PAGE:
The impact of EU agriculture on the world
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CTA. 2003. The impact of EU agriculture on the world. Agritrade, January 2003. CTA, Wageningen, The Netherlands.
Permanent link to this item: http://hdl.handle.net/10568/52508
Addressing the Second International Conference on...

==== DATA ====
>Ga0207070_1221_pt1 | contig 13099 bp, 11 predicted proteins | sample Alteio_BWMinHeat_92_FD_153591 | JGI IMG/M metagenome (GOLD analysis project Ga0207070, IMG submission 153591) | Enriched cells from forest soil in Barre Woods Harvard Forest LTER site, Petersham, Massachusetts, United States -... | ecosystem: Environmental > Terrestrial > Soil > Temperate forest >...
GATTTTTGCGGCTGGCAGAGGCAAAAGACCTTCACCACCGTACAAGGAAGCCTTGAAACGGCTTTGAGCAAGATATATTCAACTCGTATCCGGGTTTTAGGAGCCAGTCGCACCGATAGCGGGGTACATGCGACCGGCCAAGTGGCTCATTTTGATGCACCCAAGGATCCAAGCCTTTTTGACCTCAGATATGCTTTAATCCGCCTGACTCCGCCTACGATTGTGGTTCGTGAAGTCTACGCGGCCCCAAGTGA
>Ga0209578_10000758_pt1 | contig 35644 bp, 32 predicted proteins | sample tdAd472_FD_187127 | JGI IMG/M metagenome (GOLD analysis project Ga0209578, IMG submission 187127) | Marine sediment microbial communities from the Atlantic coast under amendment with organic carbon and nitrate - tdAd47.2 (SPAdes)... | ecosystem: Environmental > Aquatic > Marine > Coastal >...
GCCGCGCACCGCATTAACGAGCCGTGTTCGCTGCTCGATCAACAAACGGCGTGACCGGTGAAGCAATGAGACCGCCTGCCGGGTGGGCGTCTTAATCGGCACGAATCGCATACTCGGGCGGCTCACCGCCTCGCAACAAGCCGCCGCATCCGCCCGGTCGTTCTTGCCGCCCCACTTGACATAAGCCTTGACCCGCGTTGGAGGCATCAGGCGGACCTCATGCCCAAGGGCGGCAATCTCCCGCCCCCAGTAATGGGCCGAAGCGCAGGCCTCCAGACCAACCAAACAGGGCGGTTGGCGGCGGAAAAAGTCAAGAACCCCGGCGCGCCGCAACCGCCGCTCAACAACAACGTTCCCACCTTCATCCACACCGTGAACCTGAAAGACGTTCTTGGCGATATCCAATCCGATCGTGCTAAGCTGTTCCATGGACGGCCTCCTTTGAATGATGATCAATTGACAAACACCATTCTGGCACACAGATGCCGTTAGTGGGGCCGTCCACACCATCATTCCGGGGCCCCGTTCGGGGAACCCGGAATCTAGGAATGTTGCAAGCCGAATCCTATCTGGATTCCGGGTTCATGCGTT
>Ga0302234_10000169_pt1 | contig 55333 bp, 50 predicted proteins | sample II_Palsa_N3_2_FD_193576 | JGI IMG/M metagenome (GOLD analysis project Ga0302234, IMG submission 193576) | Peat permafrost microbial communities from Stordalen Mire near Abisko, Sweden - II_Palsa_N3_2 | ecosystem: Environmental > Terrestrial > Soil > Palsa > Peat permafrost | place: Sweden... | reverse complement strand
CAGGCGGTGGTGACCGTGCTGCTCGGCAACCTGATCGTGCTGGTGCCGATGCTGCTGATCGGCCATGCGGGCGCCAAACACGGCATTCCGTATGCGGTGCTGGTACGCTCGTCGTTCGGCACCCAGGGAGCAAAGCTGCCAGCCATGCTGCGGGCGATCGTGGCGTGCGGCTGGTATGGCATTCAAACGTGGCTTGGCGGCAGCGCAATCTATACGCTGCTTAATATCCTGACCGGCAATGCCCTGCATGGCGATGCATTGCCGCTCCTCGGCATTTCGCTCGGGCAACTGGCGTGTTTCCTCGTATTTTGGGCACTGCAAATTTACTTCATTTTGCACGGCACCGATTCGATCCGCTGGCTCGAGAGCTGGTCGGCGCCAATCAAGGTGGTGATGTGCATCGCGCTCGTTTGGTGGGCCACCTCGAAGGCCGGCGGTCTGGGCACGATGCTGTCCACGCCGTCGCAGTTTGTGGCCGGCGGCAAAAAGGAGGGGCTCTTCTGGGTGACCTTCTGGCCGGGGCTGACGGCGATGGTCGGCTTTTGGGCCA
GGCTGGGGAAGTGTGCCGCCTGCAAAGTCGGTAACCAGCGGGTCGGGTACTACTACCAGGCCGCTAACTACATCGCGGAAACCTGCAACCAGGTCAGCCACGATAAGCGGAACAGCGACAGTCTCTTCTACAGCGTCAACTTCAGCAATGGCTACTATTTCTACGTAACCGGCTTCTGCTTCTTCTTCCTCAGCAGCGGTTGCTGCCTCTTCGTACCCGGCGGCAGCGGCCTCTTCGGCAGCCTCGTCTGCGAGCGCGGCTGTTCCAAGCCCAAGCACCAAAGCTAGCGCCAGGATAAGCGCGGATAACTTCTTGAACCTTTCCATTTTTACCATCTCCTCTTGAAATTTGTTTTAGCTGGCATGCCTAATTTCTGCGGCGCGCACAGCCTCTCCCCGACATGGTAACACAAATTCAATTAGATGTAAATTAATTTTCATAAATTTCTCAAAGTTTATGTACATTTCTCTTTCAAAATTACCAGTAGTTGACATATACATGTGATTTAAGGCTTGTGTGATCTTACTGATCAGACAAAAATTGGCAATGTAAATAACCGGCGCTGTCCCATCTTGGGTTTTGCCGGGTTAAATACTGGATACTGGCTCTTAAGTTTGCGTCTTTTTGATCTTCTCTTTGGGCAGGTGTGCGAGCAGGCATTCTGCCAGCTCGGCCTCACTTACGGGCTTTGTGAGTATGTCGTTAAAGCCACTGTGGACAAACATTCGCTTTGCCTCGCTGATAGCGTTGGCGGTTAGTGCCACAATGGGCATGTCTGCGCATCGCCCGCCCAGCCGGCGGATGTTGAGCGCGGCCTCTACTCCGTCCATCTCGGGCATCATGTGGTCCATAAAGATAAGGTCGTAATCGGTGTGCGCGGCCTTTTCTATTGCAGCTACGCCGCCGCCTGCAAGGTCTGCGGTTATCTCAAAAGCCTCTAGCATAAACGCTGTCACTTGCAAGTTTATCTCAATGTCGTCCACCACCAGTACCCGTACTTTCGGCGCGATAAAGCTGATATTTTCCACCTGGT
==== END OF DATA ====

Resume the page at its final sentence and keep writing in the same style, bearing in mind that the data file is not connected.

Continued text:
Addressing the Second International Conference on Globalisation at the University of Leuven on November 20th 2002 Agriculture Commissioner Franz Fischler acknowledged that 'the CAP still contains more protectionist elements than it should'. However, he expressed the belief that 'its support has become far less trade distorting over the years', but agreed that 'There is a need for further reform of the CAP in order to make it more acceptable to our society and further reduce trade distortions. Recently, the Chief Economist of the World Bank said that the mid-term review was dead. To paraphrase Mark Twain: The news of its death is premature. I can tell you: the reform process is not over yet. There is still a lot of work to do. We also need to deal with dairy and sugar, the two sectors where the absence of reform clearly constrains our negotiating margins in the Doha Round and stains the image of the CAP.' The Commissioner warned that further reform would not be easy, pointing out that the EU Summit in Copenhagen had set a ceiling on CAP expenditures up to 2013, which would actually mean 'a reduction in real terms'. This will require a reallocation of funds from existing areas to new areas, making the formulation of future reform proposals highly controversial. He rejected the contention that European agricultural subsidies are driving their poorest competitors out of the market, maintaining that: apart from sugar and rice, few developing countries produce temperate agricultural products; market protectionism among developing countries is a far more important hindrance to their competitiveness; developing country manufacturing exports have dramatically increased from 1980 from 25% to over 80% of their total exports. He also maintained that the EU is losing market share internationally across a range of agricultural products and that this declining EU global position is scarcely consistent with increased dumping. Finally, Commissioner Fischler pointed out that the EU is the largest importer of agricultural products from the developing world, importing more than the USA, Japan, Canada and Australia combined, with the EU taking more than two-thirds of Africa's global exports. He closed by pointing out that the complete elimination of EU price- and income-support would primarily benefit other developed economies and more competitive developing country exporters such as Brazil, while preferred partners in Africa would lose out as a result of declining EU prices. Comment: From an ACP perspective the figures cited by Commissioner Fischler on the level of developing country exports are seen to be highly misleading. Agriculture continues to account for 36% of ACP exports to the EU, with mineral products accounting for a similar percentage (depending on basic commodity prices and the €/US$ exchange rate). For ACP countries manufactured goods (as popularly understood) continue to account for a relatively small percentage of total exports to the EU. Agriculture- related issues are thus of paramount importance to ACP countries. EU trade policy towards ACP countries therefore needs to be based on the recognition that the actual proportion of manufactured exports is below 30% of the total. The claimed share of 80% derives from a quite different collection of so-called 'developing countries' that even includes Slovenia and Malta, whose situation bears little relationship to the trade reality confronting most ACP countries. Turning to the issue of the EU's market share and the impact of CAP reform on 'dumping', while it is indeed true that in a number of major products the EU is losing market share internationally it is important to look at the reasons behind this. First, with the end of the Cold War the scale of international trade has expanded considerably and a decline in the EU's relative market share was to be expected. Second, the EU is increasingly exporting value-added food products internationally rather than basic agricultural products, and such products now account for a majority of EU food exports. The EU's share of basic agricultural product markets has thus declined. Third, in a number of areas EU production and exports are constrained by WTO agreed ceilings on export refunds, and by internally agreed production quotas. As global trade has expanded, the EU has been unable to participate fully in this expansion and consequently its market share has fallen. Fourth, in key products more cost competitive third-country producers have greatly expanded their production and exports eroding the EU's market share (Australia and New Zealand in the case of dairy products, Brazil in the case of sugar). However the process of CAP reform is designed to address this problem. As the EU's recent report 'Prospects for Agricultural Markets' (http://europa.eu.int/comm/agriculture/publi/caprep/prospects2002/update.pdf) highlights, EU cereals production continues to expand, with production levels in 2009 projected to be 24.4 % higher than the peak in the pre-reform period. In addition as a result of reforms the EU is now able to export wheat without the need for any export subsidies. Had the Euro not appreciated around 10% against the US $ in the last year, the volume of unsubsidised EU wheat exports would be increasing even faster. The impact of CAP reform on other sectors such as the poultry sector is even more dramatic, where as a result of decreases in feed costs, EU poultry exports have been able to increased 150% since the pre-reform period, creating problems for small-scale poultry producers in many African countries. It is developments in these sectors which point the way in which the external trade effects of the CAP are moving.